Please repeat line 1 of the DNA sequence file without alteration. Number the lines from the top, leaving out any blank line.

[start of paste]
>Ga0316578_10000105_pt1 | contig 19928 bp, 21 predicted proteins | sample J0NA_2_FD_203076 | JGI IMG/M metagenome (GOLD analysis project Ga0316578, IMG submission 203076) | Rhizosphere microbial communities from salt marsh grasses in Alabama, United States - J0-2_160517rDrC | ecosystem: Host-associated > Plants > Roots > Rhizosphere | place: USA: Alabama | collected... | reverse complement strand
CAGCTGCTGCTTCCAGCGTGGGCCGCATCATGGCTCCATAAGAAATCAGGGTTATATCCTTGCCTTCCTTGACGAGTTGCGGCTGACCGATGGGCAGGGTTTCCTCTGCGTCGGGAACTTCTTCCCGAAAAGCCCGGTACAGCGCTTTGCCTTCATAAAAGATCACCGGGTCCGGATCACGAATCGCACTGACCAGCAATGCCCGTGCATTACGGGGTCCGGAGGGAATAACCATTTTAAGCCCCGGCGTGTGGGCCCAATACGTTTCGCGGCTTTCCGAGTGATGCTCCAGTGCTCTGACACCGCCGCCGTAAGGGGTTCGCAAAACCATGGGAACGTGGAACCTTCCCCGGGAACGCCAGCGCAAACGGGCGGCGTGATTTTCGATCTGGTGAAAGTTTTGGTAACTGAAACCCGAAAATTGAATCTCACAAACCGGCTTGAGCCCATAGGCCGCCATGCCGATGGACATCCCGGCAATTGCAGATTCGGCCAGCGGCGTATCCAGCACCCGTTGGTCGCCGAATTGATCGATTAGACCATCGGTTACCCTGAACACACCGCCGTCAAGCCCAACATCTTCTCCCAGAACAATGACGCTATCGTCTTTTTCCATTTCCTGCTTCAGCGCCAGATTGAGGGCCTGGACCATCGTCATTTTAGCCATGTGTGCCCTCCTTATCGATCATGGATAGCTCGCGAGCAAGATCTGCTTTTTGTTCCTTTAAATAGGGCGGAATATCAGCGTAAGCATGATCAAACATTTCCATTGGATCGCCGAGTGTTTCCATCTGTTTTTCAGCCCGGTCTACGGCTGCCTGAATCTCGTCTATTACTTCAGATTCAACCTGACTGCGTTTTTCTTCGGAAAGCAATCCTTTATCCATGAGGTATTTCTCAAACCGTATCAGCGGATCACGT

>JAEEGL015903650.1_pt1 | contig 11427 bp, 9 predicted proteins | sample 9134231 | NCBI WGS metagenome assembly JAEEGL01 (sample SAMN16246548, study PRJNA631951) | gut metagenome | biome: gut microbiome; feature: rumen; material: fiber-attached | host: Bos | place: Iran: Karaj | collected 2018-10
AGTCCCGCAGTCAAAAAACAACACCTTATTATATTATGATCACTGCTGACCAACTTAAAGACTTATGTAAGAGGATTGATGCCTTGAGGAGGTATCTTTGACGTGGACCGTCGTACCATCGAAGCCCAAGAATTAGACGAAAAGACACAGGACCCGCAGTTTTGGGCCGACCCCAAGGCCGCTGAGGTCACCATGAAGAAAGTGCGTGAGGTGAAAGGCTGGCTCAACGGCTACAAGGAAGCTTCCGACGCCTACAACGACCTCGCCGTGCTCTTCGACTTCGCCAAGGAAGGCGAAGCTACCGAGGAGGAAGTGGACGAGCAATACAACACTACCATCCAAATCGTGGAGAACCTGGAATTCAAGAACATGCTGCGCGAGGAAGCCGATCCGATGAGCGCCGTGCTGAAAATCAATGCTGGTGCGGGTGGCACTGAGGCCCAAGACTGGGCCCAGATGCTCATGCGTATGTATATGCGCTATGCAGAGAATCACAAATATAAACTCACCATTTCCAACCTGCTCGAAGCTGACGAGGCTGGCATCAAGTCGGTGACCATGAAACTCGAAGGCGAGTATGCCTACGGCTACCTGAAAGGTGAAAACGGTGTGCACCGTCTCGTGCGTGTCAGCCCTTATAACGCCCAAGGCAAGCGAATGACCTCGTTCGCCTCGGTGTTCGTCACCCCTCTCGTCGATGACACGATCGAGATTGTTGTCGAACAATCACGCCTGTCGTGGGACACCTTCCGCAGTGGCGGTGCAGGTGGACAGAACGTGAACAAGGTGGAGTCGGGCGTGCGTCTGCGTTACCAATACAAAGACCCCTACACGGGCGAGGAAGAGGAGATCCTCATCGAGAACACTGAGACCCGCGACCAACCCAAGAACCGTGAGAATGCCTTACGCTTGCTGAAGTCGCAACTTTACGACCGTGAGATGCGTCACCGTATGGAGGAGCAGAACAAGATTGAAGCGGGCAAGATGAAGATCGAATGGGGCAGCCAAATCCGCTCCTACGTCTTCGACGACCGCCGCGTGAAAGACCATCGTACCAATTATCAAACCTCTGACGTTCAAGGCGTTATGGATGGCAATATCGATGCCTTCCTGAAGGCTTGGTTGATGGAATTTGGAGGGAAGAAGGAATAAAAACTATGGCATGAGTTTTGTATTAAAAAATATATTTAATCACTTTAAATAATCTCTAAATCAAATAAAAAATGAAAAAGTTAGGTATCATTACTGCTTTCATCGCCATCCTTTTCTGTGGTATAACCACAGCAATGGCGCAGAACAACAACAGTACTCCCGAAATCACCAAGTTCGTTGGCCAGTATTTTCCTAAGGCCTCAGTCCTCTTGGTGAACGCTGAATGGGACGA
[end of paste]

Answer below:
>Ga0316578_10000105_pt1 | contig 19928 bp, 21 predicted proteins | sample J0NA_2_FD_203076 | JGI IMG/M metagenome (GOLD analysis project Ga0316578, IMG submission 203076) | Rhizosphere microbial communities from salt marsh grasses in Alabama, United States - J0-2_160517rDrC | ecosystem: Host-associated > Plants > Roots > Rhizosphere | place: USA: Alabama | collected... | reverse complement strand